By Ron Tatus

Wild At Heart LogoWild At Heart Horse RescuetCalifornia based Wild at Heart Horse Rescue received a 2019 Horse Welfare grant from the Parelli Foundation. The mission of Wild at Heart Horse Rescue is, where possible, to rehabilitate, train, and prepare rescue horses to become the well-loved family members they are meant to be. If a horse can be saved and live without pain, the Wild at Heart Horse Rescue team is willing to do what it takes to make that happen. There are also “permanent residence” horses on-site. These are sanctuary horses and must remain at the rescue due to their special needs and the extra care they require.

According to the rescue’s Treasurer, Leslie Stewart, every penny of donations received is used to support these horses. “We treasure [these] donations and work hard to earn them. We are able to rescue dozens of horses each year” thanks to Wild at Heart’s wonderful donors!

Since well-trained horses are much easier to place in permanent and happy homes, Wild at Heart strives to give the rescues the best chance to find a successful placement.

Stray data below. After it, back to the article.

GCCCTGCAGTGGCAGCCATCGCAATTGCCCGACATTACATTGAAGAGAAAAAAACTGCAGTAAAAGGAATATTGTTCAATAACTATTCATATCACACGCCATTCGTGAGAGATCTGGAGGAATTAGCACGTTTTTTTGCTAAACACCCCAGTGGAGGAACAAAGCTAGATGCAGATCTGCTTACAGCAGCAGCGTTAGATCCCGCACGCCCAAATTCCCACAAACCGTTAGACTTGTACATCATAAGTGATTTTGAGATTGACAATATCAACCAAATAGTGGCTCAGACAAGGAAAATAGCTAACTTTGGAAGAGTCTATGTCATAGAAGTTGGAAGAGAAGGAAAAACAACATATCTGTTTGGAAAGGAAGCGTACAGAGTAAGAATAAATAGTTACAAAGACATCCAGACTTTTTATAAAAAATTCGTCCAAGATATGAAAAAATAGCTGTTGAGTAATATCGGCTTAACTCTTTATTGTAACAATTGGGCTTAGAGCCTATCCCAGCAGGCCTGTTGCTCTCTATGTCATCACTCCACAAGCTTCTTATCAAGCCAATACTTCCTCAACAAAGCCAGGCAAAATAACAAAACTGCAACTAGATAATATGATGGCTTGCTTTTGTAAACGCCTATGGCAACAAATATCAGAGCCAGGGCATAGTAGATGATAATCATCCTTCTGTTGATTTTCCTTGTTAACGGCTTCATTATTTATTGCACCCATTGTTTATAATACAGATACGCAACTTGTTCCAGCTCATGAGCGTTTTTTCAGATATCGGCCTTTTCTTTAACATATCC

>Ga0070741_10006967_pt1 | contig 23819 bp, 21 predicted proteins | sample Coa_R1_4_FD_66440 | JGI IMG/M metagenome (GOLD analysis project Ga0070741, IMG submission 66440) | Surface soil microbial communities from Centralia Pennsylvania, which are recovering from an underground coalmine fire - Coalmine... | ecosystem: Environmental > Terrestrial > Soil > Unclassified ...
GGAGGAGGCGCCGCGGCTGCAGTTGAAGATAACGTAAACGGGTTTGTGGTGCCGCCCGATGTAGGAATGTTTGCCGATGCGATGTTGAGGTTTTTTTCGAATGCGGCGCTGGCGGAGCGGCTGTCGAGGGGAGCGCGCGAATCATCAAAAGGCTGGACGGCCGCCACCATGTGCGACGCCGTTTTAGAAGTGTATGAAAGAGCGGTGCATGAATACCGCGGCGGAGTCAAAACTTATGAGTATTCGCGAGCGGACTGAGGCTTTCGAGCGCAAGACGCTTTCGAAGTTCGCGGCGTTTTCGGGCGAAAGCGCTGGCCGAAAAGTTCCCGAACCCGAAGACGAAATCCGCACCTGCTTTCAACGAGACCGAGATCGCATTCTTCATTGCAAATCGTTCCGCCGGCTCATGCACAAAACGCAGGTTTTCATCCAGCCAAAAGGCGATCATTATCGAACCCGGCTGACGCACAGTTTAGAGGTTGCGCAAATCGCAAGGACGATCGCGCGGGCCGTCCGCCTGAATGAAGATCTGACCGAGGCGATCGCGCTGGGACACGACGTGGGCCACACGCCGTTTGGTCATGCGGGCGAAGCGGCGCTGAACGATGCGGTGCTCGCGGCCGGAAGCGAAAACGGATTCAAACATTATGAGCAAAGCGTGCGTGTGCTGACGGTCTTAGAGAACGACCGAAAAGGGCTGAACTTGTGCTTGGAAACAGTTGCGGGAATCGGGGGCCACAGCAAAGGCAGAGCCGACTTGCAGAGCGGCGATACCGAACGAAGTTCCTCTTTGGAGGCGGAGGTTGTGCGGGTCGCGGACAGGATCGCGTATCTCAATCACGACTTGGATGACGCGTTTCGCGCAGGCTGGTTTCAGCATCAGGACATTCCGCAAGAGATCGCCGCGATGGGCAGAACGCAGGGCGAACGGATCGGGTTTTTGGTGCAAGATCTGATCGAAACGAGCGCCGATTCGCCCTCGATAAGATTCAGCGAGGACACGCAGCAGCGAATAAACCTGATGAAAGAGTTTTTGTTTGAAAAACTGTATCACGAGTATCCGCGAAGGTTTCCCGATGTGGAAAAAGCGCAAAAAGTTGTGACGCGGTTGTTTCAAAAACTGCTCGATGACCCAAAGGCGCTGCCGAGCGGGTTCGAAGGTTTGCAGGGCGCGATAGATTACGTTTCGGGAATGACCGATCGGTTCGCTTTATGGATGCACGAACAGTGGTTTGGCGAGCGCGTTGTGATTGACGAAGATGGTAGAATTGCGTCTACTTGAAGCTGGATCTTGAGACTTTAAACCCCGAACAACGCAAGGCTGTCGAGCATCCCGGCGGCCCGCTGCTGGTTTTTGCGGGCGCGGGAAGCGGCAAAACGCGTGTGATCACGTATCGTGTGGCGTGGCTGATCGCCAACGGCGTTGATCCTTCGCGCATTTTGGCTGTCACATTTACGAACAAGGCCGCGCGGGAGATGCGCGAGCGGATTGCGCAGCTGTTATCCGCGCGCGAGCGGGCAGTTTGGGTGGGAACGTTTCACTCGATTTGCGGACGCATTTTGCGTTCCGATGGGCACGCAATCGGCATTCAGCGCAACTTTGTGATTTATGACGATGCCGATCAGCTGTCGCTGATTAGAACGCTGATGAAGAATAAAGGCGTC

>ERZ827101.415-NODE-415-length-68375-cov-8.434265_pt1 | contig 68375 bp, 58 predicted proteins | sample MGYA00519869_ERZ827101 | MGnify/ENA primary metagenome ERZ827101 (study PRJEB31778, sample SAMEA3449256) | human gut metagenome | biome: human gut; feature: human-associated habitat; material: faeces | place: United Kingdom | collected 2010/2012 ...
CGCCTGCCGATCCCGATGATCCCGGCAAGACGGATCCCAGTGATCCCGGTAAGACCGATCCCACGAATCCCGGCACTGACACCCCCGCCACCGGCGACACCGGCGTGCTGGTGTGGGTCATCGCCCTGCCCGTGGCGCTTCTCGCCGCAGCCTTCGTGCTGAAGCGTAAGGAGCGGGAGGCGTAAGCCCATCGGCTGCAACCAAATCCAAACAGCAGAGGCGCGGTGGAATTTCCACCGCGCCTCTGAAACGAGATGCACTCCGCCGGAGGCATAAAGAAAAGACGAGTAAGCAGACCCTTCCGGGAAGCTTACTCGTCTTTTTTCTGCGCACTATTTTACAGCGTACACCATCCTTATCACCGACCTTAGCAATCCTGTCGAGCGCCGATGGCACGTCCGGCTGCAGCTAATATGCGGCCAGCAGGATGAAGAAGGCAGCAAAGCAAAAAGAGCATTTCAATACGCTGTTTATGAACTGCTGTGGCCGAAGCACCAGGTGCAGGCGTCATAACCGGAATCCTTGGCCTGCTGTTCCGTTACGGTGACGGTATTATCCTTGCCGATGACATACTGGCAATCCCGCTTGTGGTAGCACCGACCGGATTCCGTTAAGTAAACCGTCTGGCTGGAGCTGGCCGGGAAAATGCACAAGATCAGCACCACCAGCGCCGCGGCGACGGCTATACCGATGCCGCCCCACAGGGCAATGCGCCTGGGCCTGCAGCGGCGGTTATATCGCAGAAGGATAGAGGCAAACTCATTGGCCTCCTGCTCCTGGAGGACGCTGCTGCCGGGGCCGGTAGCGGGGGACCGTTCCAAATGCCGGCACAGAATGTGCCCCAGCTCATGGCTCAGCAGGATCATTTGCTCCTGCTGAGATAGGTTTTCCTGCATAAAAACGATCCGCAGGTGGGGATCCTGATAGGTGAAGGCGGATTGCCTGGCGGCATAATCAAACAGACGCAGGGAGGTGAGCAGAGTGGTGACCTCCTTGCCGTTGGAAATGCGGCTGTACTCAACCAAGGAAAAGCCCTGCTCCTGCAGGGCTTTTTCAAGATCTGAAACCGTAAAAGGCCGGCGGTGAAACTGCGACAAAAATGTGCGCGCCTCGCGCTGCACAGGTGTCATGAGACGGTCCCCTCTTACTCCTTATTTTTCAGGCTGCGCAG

Wild at Heart Horse RescueThat’s why they chose this year to send 12-year-old OTTB (Off the Track Thoroughbred) mare Chattie Katie for saddle training with Parelli 4-Star Professionals Susan Nelson-Thibault and Maurice Thibault. Chattie was a very insecure and panicky mare. After only a month with Susan and Maurice, she blossomed into a much more confident, self-assured horse. Leslie added, “She has learned so many new skills and is a pleasure to ride.”

The members of the Wild at Heart team have been training their personal horses — as well as their rescue horses — in Parelli Natural Horsemanship (PNH) for more than five years. They attend clinics as well as host them at their facility. Thanks to Susan and Maurice, they’ve “had so much success, especially with troubled horses through this program.” They have applied grant funds to obtain individual training by Susan and Maurice for several rescue horses and plan to place a new horse in training each month. With this higher level of training, the Wild at Heart team believes they’ll have a higher success rate with adopting these rescue horses.

Susan Nelson-Thibault and Maurice ThibaultThe plan is to bring four or five rescue horses through training by the end of the year. In addition, they will invite two or three volunteers to the facility once per month to observe and audit the ongoing training. This has the added benefit of providing the volunteers with additional visual training with the 4-Star Parelli professionals, Maurice and Susan, who have already been lending their high-level skills and talents to Wild at Heart Horse Rescue.

Making a grant to the Wild at Heart Horse Rescue goes a long way to validate the Foundation’s worthy mission: “Help create a better world for horses and humans through natural horsemanship education.”

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